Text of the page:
It turns out that the authors worked with the folks at chip manufacturer Ambiq and the guys and gals at SparkFun to produce the $15 SparkFun Edge Board. In addition to its MCU, this board features two MEMS microphones, a 3-axis accelerometer, and a connector to interface to a camera. Sad to relate, the reviews thus far have been “so-so,” but I believe a new revision of this board is in the works.
Fortunately, the authors also recommend other boards that will run some, or all, of the experiments described in the book. One board that runs all the experiments is the Arduino Nano 33 BLE, which costs only $26 on Amazon Prime. In addition to its MCU, this little scamp boasts a microphone; a 9-axis inertial sensor; temperature, humidity, and barometric pressure sensors; and a gesture, proximity, light color, and light intensity sensor.
Now, I should remind you that I’m a hardware design engineer by trade. Although I can write rudimentary C/C++ code, my software skills are not of the highest order. I’ve also heard dreadful tales about the complexity inherent in creating ANNs. Thus, if the truth were told, if you’d asked me before I read this book, I would have said that creating even a rudimentary AI/ML/DL model would be beyond my capabilities. However, it turns out that some really clever people have created some amazingly sophisticated tools and environments that remove most of the complexity as seen by a clueless user like your humble narrator (I pride myself on my humility).
All of the software you need to create, train, convert, and run your TinyML applications can be accessed for free as described in the book, and the authors walk you through everything step-by-step as you create, train, convert, run, and refine your models to perform tasks such as wake-word detection, person detection, and a magic wand, where the latter can be used to “cast spells” based on waving it in different ways.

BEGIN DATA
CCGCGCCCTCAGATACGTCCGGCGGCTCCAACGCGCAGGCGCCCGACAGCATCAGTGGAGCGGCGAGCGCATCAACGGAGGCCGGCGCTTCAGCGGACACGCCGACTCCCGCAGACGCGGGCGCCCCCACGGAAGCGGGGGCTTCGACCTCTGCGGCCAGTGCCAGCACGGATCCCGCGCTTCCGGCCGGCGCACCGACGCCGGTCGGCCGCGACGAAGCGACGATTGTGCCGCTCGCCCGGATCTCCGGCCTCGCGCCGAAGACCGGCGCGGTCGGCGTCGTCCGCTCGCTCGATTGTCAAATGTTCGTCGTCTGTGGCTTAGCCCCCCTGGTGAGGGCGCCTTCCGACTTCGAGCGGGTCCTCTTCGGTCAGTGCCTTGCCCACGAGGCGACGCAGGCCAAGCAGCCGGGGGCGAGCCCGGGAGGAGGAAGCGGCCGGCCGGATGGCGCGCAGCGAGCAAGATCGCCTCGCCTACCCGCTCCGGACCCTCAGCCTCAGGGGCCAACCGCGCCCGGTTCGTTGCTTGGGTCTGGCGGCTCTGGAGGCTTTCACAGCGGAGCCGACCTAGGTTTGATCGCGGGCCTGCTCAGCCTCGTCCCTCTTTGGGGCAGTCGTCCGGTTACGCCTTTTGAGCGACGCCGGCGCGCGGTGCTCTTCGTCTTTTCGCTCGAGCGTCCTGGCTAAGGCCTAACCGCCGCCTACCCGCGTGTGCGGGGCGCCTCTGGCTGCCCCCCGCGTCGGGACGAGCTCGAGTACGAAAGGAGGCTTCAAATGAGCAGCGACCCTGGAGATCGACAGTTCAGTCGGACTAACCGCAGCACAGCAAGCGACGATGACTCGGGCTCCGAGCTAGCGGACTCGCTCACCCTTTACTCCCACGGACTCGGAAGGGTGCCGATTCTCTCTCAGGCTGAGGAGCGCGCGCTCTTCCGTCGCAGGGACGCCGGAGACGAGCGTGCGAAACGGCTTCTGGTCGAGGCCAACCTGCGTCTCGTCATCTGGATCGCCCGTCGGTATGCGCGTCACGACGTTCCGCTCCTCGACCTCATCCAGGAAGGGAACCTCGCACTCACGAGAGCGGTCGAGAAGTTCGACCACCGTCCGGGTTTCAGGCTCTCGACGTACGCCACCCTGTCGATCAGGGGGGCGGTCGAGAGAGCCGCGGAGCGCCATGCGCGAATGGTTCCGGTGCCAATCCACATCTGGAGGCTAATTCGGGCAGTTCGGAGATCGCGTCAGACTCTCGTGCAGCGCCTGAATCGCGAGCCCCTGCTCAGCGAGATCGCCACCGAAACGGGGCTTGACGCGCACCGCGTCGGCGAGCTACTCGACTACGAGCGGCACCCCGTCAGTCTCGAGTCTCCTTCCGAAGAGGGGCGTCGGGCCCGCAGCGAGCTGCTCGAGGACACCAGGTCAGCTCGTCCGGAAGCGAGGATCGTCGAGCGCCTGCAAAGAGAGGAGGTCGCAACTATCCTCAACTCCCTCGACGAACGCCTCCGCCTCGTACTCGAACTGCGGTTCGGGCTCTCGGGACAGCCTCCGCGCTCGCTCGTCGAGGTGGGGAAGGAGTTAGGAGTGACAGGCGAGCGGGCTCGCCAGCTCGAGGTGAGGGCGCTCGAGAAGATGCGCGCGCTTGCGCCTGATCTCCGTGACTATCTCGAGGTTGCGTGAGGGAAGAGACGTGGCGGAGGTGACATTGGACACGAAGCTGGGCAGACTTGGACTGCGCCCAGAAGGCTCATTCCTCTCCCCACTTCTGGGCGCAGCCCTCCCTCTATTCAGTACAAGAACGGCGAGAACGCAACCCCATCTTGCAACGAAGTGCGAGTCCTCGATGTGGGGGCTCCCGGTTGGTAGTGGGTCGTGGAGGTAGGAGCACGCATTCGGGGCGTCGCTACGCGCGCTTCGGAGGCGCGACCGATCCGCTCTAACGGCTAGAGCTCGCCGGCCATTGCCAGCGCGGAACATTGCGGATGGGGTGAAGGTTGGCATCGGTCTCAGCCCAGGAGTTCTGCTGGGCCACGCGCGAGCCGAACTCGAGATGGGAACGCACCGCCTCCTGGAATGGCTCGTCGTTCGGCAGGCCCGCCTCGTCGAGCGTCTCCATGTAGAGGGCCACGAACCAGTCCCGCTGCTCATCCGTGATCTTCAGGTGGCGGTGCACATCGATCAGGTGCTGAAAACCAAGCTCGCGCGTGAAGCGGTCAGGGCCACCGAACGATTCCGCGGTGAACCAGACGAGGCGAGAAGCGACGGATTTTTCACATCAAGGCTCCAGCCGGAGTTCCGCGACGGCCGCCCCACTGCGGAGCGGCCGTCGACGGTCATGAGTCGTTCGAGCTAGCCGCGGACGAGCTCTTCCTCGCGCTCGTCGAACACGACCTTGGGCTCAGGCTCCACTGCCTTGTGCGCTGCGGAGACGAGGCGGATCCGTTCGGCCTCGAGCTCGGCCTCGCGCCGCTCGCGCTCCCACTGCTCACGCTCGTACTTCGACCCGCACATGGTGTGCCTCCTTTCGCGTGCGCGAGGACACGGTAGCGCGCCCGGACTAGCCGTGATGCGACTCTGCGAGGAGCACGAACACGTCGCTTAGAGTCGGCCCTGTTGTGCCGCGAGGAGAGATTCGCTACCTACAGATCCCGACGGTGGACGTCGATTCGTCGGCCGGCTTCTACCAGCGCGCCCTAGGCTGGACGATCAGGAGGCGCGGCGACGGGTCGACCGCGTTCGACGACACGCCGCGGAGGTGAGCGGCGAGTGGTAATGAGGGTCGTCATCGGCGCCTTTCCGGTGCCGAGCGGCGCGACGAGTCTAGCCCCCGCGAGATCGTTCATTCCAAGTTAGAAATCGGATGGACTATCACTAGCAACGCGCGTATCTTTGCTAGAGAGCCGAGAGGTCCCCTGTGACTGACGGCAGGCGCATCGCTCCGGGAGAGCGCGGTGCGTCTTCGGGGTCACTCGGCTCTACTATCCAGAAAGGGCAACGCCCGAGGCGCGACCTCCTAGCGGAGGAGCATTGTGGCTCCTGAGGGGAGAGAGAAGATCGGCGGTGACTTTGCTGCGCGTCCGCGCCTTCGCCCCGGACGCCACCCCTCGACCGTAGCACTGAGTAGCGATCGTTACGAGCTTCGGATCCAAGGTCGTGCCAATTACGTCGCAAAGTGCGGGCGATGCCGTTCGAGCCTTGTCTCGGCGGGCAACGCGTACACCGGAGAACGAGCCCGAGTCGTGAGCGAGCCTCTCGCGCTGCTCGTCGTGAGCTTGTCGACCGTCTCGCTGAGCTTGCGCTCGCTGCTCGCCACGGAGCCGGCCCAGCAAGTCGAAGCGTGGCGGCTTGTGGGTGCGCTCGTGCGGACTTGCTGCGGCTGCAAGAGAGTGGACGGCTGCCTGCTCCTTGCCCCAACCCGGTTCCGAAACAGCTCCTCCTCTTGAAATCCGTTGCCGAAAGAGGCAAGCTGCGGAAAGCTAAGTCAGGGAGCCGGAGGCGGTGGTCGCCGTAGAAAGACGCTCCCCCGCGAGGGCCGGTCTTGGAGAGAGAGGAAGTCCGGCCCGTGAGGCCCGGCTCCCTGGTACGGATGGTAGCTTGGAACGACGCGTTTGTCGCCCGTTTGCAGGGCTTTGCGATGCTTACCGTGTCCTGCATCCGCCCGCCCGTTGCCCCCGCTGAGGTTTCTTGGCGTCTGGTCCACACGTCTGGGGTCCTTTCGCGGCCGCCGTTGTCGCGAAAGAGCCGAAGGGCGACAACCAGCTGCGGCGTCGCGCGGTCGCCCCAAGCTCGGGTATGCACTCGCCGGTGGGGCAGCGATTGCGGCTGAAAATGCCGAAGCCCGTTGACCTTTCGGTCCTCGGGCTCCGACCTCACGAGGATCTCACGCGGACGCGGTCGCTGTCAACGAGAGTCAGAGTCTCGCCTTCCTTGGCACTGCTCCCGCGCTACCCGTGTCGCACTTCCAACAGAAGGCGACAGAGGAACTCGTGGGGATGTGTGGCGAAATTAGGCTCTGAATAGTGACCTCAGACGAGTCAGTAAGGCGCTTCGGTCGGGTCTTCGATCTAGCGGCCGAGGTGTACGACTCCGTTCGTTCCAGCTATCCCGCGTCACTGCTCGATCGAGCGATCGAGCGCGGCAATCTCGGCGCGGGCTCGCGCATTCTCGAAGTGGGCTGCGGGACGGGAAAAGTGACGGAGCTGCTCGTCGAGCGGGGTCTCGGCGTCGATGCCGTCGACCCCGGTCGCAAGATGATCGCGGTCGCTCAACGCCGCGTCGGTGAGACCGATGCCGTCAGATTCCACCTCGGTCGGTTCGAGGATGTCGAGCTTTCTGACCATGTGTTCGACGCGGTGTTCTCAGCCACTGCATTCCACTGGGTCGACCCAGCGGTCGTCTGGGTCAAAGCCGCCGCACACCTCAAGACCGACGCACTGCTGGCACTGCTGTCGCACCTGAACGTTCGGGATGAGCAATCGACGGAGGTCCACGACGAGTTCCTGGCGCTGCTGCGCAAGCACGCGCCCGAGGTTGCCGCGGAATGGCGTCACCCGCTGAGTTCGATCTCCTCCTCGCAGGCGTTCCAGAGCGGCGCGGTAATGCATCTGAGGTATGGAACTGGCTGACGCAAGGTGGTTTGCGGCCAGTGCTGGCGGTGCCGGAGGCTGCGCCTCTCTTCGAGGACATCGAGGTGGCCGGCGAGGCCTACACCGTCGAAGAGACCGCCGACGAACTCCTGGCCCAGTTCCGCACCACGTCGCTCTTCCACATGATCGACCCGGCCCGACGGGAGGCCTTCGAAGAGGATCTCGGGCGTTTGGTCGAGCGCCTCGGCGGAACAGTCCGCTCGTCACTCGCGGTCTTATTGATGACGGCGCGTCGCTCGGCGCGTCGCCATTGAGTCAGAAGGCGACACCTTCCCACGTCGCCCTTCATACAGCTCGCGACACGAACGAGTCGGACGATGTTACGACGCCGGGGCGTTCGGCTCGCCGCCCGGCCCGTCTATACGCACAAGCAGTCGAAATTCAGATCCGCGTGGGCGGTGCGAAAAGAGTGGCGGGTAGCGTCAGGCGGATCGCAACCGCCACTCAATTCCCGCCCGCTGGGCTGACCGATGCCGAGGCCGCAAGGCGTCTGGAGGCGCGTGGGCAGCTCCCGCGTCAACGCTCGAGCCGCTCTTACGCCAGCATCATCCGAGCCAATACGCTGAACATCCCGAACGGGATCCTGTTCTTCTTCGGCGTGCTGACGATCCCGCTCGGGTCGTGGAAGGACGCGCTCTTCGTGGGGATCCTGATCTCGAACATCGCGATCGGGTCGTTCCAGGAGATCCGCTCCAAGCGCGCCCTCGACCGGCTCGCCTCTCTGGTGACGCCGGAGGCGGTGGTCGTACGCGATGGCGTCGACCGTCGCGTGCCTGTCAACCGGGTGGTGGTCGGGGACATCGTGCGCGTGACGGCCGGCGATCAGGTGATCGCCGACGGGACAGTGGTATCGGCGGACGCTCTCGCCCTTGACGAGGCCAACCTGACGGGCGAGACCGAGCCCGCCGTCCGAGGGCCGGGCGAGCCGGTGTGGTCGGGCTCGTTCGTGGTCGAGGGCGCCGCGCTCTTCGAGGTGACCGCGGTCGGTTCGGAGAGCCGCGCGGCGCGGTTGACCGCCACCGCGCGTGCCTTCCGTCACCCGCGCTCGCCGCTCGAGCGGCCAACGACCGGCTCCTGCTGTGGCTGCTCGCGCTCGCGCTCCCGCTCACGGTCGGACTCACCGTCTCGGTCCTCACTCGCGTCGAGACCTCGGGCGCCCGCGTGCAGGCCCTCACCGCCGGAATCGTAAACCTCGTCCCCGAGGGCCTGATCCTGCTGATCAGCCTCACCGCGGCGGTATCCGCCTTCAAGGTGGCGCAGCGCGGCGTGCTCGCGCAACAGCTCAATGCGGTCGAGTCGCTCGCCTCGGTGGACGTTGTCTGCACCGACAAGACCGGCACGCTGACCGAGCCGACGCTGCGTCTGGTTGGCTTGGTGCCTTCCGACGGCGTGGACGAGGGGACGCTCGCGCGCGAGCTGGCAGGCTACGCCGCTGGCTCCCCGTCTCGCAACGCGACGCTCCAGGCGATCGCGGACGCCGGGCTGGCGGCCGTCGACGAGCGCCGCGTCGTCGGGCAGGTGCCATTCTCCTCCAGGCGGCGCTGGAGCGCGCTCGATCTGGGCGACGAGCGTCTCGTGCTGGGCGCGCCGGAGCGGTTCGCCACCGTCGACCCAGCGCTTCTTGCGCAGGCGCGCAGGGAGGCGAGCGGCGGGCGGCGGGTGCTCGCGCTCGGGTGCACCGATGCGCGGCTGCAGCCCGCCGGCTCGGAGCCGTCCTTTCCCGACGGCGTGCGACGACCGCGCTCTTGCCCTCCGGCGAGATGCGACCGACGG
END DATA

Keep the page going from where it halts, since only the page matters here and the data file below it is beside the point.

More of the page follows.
On the bright side, I love all of the technologies that are heading our way. I fervently believe that, in the not-so-distant future, we will have headsets that combine AI with augmented reality (AR), Diminished Reality (DR), and augmented virtuality (AV), and that the result will change the way we interface with our systems, the world, and each other (see also What the FAQ are VR, MR, AR, DR, AV, and HR?).
On the downside, I must admit that I was starting to fear being left behind. I’ve had visions of sitting in a rocking chair on the front porch in my dotage watching the world go by — only a user of technology, no longer a creator (sad face). But turn that frown upside down into a smile, because there’s promise for the old dog yet. It turns out that, against all expectations, when armed with a book like TinyML, you can teach an old Max new tricks!